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Ranking the James Bond Movies




I’ve gone through all 22 James Bond films pretty thoroughly over the past month, and with the release of Skyfall, it’s time to see where they stack up against one another. There might not be many surprises found here, but I hope you enjoy and appreciate my rankings. Feel free to comment and share yours!

23.) Die Another Day

Space lasers, invisible cars, and ice palaces. Oh my!

22.) The Man with the Golden Gun

One of Bond’s most cunning and interesting adversaries (Scaramanga) is wasted in this hot mess of a film that amps up the cheese and dials down the tension.

21.) You Only Live Twice

Japan is an unusual and well-utilized setting (ditto Blofeld’s massive volcano lair), but so much of this film is inert. Even the two I think are worse have a standout moment or two. This one’s just so blah.

20.) Octopussy

My former least favorite Bond moves up the list a bit after a rewatch. Yes, the plot is still impenetrable, and attempts to be humorous fall completely flat. But at least we get to see Bond disarm a nuclear bomb wearing a clown’s suit.

19.) Moonraker

Though it’s in my bottom 5, I think I’m probably more generous than most others. That it rips off The Spy Who Loved Me‘s plot doesn’t bother me. What does bother me is lifelessness while on Earth and the repetitiveness of its space sequences.

18.) A View to a Kill

“St-John Smythe, James St-John Smythe.” Best Bond alias ever. This one’s surprisingly good until Tanya Roberts enters the picture. Careens off a cliff after that.

17.) Tomorrow Never Dies

Bond at his sleepiest. No passion, no excitement, and career-worst work from Jonathan Pryce as the looniest newspaperman in history.

16.) Thunderball

As impressive as the big underwater climax looks, it’s not exactly engaging. That said, Connery gives perhaps his best performance in the role, and ginger temptress Fiona Volpe is unforgettable.

15.) Quantum of Solace

Shaky-cam nearly destroys Bond’s 22nd outing; The continuation of the Vesper storyline salvages it.

14.) Diamonds Are Forever

A fun, complex first half gives way to ridiculous “Blofeldness.” Still, more good than bad here.

13.) The World Is Not Enough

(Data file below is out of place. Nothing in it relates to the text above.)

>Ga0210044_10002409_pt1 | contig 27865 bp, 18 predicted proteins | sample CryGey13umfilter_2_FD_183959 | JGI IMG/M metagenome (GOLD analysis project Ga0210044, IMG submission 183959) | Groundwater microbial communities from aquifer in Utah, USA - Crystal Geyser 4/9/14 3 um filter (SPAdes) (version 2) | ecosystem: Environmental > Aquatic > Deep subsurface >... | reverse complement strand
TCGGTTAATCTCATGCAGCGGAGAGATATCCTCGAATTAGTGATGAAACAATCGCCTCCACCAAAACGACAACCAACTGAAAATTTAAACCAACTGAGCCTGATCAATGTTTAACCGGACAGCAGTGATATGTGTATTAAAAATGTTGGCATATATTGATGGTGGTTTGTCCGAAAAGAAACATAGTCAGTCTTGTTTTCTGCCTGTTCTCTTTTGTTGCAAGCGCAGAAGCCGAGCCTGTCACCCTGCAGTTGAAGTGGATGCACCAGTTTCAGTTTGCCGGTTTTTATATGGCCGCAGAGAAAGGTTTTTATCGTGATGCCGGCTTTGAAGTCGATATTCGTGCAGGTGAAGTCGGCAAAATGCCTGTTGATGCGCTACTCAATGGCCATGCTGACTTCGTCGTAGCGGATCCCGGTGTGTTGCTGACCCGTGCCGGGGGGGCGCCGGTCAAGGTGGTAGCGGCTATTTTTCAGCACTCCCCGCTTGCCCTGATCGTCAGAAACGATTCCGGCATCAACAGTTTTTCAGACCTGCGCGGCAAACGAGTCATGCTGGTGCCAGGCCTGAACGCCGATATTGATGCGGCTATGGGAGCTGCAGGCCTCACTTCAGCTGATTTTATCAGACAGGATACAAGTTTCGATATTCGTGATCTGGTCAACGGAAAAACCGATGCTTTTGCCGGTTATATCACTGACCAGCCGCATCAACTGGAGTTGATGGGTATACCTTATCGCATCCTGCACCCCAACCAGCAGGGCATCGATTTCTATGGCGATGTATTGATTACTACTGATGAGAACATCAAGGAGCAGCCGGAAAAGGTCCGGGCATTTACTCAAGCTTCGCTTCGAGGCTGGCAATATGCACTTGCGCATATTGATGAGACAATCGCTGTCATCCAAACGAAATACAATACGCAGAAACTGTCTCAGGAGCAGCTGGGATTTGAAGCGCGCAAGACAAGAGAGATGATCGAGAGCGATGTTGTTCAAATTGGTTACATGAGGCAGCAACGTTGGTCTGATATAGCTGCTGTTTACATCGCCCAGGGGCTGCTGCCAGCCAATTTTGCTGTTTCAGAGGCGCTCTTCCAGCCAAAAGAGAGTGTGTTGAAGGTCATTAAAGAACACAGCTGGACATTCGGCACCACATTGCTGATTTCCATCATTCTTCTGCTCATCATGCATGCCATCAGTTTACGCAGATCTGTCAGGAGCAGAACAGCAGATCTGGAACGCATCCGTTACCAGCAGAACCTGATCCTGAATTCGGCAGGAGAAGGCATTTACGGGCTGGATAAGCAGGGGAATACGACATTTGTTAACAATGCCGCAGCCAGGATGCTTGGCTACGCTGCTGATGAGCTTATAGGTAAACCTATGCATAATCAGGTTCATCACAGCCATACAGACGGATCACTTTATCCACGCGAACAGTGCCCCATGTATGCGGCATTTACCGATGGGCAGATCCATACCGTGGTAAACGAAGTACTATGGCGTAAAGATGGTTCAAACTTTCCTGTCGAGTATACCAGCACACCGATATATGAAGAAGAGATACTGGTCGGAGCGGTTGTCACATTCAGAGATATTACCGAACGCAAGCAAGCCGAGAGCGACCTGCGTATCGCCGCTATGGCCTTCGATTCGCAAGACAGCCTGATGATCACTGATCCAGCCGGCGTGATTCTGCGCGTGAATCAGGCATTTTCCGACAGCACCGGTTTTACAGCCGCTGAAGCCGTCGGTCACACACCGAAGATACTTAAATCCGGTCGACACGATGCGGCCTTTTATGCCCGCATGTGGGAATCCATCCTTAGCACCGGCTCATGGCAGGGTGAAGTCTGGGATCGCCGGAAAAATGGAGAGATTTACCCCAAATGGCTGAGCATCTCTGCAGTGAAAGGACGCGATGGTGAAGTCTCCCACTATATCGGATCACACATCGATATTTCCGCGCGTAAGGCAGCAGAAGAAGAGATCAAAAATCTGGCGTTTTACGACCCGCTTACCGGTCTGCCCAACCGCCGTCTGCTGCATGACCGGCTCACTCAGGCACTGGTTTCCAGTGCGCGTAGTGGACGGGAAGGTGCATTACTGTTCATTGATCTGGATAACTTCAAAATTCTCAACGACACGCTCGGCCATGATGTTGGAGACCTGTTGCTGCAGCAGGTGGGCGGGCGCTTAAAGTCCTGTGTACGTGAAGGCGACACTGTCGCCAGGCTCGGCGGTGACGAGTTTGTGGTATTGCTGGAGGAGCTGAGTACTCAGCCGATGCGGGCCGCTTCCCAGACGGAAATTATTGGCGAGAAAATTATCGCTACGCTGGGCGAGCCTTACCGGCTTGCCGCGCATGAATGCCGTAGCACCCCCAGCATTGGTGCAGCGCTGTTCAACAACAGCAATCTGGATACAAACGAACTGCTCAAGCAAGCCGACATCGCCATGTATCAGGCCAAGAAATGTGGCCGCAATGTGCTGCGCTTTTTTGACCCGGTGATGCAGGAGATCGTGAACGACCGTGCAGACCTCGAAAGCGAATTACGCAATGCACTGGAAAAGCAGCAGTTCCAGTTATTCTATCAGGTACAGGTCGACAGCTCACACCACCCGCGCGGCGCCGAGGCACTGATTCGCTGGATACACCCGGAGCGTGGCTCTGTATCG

Elektra King is an all-time great Bond character. Dr. Christmas Jones is not.

12.) The Living Daylights

Dalton’s first go-around as 007 is mostly a triumph. The opening act is tremendous. Things take a dip when Bond heads to Afghanistan, but this atypical adventure is a memorable one.

11.) Live and Let Die

The craziness of the Moore era doesn’t show its face in the actor’s debut (at least for the most part). This is a pretty low-key entry in the canon with a solid villain, memorable Bond girl, and a dynamite boat chase.

10.) For Your Eyes Only

Moore’s other low-key film. This one features some terrific set pieces and a lot of villain-related intrigue and misdirection. Great stuff.

9.) Dr. No

Bond’s first outing is much smaller than most of the others, but it’s immensely watchable and a perfect introduction to the character. Plus, Honey Ryder and the famous white bikini!

8.) License to Kill

Bond goes rogue. Not the first time it happened, nor the last time, but the one time it actually drove the plot forward. And it was a big success (just not financially).

7.) Goldeneye

Brosnan’s debut features terrific characters (including the first appearance of Judi Dench’s M), a relatively believable plot, and a killer tank chase through St. Petersburg. If only it was indicative of the rest of the Brosnan era…

6.) The Spy Who Loved Me

Moore gives his best Bond performance in his best Bond film by quite a considerable margin. Jaws, Atlantis, Agent XXX, the Union Jack parachute—all iconic stuff.

5.) Skyfall

Bond 23 features the finest filmmaking of the series (including Roger Deakins’ indescribably beautiful cinematography). The action component is missing, which makes it feel a little long in the tooth, but Javier Bardem’s Silva is one of Bond’s fiercest adversaries, and Judi Dench gives a series-best performance as M.

4.) On Her Majesty’s Secret Service

Bond gets married. It’s a little shocking, right? Well, not nearly as shocking as the end, which sees the man’s wife shot dead right after their wedding. It’s just unheard of nowadays. What a brilliant risk that pays off so incredibly well. This film does a lot of things right, but, for better or worse, it will always be remembered for that final, gut-wrenching shot.

3.) Goldfinger

Featuring some of the series’ most unforgettable images (dead girl painted gold!), moments (Oddjob and his hat!), and lines (“No, Mr. Bond, I expect you to die!”), this is the defining Bond film in a lot of ways—not the least of which is because it’s the one that really defined the “Bond formula.”

2.) From Russia with Love

My favorite old-school Bond works because it’s simple. No plans for world domination, just a cat-and-mouse game over a small decoding device. It’s highlight is the brilliant fight on the train between Connery’s Bond and Robert Shaw’s Red Grant. Just great stuff.

1.) Casino Royale

Not just the best James Bond film, but also the ultimate origin story. Craig’s Bond is an incredible breath of fresh air, love story between he and Eva Green’s Vesper feels tender and genuine, and the action sequences easily outshine anything in the 21 other films. A modern action masterpiece, and an easy choice to top this list.

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